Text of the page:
DennisBeaverJune 11, 2016 • By Dennis Beaver

“We are second year students at the San Joaquin College of Law in Fresno. Recently you wrote about a couple who hired ServPro to clean their father’s apartment in an elderly living facility, signed the work authorization but refused to pay.

“With ServPro employees describing such filth as to require Hazmat suits and breathing devices due to human waste everywhere, if they didn’t do the work, the apartment manager would have hired some other company.

“Our teachers have impressed on us that, as lawyers, we should seek fairness — not help clients avoid legitimate obligations — from encouraging the timely payment of child support, to situations described in your article. While the apartment manager did not sign the contract, based upon what we’ve learned, as a real benefit resulted from the clean-up, it’s unfair to not pay something reasonable for the work.

“Do you know if ServPro’s attorney has contacted the facility’s owners or their attorney and requested payment? If these facts were in a final exam, we would write that unless ServPro is compensated for their labor and material used, this would be unjust enrichment. Finally, Mr. Beaver, we have to thank you for your column and the newspapers who run it. You and the Law is a great teacher. You help people, which is what we want to do as lawyers.”

Learning that the tenant’s family were facing bankruptcy, ServPro’s lawyer first spoke with and then wrote to the Fresno-based manager, “Cindy” enclosing the bill, and stated, precisely what the two law students had noted:

“You would have had a similar bill from any other licensed restoration company, due to the bio-hazard. A significant benefit was obtained without paying for it. Please run this by your attorney, as I am sure a recommendation to negotiate payment with ServPro will be the advice.”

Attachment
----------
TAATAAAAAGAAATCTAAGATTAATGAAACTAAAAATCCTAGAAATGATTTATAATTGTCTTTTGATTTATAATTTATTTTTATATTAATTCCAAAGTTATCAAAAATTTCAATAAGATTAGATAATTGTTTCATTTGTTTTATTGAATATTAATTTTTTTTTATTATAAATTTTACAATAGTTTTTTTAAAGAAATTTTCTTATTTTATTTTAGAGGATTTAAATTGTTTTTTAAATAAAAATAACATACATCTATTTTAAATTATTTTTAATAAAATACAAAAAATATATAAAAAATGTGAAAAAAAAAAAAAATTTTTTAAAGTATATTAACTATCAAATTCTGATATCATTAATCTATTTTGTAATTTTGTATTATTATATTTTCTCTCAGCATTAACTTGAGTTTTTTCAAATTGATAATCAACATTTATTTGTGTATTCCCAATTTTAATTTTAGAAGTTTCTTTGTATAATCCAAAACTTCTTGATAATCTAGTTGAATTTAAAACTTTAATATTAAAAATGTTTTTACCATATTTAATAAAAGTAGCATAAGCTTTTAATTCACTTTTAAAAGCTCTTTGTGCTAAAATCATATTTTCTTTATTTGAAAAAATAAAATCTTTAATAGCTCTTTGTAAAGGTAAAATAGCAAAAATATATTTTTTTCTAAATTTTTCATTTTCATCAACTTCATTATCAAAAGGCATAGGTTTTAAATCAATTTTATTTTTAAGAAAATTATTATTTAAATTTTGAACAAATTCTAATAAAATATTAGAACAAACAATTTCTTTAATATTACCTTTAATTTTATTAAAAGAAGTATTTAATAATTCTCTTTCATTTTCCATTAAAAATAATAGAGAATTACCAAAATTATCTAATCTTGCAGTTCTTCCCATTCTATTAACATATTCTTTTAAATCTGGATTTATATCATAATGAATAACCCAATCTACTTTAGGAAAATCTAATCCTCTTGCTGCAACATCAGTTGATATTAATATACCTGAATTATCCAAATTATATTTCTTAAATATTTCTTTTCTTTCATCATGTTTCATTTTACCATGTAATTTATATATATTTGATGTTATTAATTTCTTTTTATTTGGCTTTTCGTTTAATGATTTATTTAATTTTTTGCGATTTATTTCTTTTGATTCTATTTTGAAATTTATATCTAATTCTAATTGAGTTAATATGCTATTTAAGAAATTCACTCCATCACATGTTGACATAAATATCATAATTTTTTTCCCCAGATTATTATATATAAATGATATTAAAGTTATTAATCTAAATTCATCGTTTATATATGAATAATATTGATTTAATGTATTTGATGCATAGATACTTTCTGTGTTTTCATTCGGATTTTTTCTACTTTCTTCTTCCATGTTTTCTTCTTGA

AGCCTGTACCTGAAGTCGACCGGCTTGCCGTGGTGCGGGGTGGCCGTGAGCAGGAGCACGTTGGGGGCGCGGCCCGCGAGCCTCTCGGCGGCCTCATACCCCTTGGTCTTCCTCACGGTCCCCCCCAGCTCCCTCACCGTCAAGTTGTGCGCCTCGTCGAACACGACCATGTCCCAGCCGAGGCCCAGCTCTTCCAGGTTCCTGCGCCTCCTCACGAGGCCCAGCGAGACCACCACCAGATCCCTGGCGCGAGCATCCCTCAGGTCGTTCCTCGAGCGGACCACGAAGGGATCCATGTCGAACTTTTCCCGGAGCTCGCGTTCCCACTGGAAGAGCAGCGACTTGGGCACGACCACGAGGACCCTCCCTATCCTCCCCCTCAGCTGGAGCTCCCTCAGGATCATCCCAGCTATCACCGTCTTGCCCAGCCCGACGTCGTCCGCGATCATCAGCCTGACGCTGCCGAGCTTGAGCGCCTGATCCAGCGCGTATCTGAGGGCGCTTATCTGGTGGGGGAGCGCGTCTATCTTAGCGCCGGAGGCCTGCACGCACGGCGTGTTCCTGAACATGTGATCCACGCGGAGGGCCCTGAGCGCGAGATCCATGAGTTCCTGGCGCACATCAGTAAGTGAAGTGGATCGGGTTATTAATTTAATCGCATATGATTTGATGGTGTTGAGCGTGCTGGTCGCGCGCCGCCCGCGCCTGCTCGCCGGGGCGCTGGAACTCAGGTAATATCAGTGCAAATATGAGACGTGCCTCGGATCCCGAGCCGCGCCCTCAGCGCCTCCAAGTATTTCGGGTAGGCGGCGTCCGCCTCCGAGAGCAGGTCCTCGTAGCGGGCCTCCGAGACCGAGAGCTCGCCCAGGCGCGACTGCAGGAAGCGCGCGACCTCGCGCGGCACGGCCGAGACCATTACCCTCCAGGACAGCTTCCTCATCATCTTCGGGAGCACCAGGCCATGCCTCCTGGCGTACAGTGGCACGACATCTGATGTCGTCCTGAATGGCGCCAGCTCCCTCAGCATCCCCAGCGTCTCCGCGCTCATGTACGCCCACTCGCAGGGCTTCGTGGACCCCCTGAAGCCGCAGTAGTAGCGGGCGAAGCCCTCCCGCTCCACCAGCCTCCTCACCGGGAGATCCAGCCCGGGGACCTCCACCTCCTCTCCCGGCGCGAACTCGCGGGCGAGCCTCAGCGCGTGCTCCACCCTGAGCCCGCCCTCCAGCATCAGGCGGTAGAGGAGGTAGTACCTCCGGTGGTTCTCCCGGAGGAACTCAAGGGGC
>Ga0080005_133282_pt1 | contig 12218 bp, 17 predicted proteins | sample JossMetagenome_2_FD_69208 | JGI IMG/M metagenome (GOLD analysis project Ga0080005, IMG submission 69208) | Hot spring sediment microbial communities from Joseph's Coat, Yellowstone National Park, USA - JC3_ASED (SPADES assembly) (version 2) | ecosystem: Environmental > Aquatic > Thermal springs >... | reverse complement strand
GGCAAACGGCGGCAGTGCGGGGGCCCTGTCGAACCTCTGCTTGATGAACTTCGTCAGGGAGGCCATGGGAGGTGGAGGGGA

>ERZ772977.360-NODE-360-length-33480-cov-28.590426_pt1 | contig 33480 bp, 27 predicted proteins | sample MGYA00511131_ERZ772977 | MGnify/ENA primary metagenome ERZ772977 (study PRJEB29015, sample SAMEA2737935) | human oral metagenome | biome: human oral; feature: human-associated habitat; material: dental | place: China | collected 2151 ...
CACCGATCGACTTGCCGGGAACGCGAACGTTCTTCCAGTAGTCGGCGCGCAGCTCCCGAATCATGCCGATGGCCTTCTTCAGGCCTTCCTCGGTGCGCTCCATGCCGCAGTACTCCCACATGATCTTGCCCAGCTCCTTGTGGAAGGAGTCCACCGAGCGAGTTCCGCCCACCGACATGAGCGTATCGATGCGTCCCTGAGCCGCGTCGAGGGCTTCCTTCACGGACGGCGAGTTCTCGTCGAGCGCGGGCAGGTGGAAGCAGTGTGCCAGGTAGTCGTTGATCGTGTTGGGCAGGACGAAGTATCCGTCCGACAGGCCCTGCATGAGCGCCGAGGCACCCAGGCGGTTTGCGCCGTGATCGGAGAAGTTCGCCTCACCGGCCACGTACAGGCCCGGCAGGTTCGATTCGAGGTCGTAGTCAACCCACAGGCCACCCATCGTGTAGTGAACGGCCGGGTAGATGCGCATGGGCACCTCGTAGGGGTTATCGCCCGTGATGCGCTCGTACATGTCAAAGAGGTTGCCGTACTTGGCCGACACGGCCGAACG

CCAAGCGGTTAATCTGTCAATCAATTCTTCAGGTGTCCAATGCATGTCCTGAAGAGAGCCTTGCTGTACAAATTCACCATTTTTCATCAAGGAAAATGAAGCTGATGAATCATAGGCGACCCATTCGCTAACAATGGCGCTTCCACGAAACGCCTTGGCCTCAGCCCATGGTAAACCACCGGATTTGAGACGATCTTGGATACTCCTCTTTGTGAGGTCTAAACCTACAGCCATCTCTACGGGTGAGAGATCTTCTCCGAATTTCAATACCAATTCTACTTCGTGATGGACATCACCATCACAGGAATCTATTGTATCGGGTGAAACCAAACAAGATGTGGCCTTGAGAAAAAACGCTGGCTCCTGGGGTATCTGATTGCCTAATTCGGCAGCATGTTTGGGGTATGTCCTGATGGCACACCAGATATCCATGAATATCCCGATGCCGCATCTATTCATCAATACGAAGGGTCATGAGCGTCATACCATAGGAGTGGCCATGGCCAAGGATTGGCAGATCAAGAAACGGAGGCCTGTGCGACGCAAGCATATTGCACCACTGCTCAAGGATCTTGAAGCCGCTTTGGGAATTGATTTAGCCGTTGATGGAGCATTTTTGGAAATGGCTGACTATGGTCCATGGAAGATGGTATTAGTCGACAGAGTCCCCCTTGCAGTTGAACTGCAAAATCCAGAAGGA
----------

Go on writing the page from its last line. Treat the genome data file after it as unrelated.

And the response?

“I doubted that she spoke with their lawyer,” ServPro’s attorney told You and the Law. “Her emailed reply stated, ‘Since our management did not contract or engage ServPro,’ we have no payment obligation.”

Were they obligated to pay the ServPro Bill or any part of it? It is true there was no signed contract, the apartment managers did not ask them to do the job, but they remained present during the work and did not stop them. How could they be on the hook? For an answer we turned to Justin Atkinson, Professor and Dean at the San Joaquin College of Law.

“We think of contracts as written documents, but there are other types which we enter into every day without saying a word. When sitting in a barber’s chair for a haircut, ordering an espresso, lunch in a restaurant, we are entering into contracts by our conduct without saying a word. The law calls these Implied in Fact contracts,” Atkinson began.

“Even when someone has not entered into a contractual relationship through words or action, but has received a benefit from someone, the law has the ability to imply a contract in law—or quasi-contract–to avoid an unfair result and prevent unjust enrichment. As in this ServPro case, we ask:

(1) Was a benefit received from the work performed?

(2) Was there an intention to charge for that service?

(3) Was the benefit accepted? This element is to prevent you being sued by the con who mows your lawn without your knowledge and then demands payment. Here, the apartment manager was aware the work was being performed, and was present, clearly allowing it to be done.

(4) Would it be unfair–unjust–to accept that benefit without paying for it?

“So, Dennis, our students who wrote you reached the right conclusion. A judge would find that ServPro would be due ‘the reasonable value of their services,’

which would very likely be what insurance companies would pay for the same type of services.

Reasonable Lawyers + Client Control = A Good Compromise

Known for trying everything possible to keep his clients far away from expensive and emotionally draining litigation, ServPro’s attorney next wrote “Karen” at the Boston–based corporate headquarters. Summarizing the facts and law, his letter concluded:

“Karen, let’s both be part of a solution. We studied these cases in law school. Together we can write a happy ending. Your company does not need a scolding from a Small Claims Court judge. If you give me a reasonable figure, we will accept it, and ServPro looks forward to doing work for you in the future.”

Both lawyers needed to “sit” on their clients, who finally compromised. It was a happy ending written by two lawyers.

Hats off to the San Joaquin College of Law!


Dennis Beaver practices law in Bakersfield and enjoys hearing from his readers. Contact Dennis Beaver.



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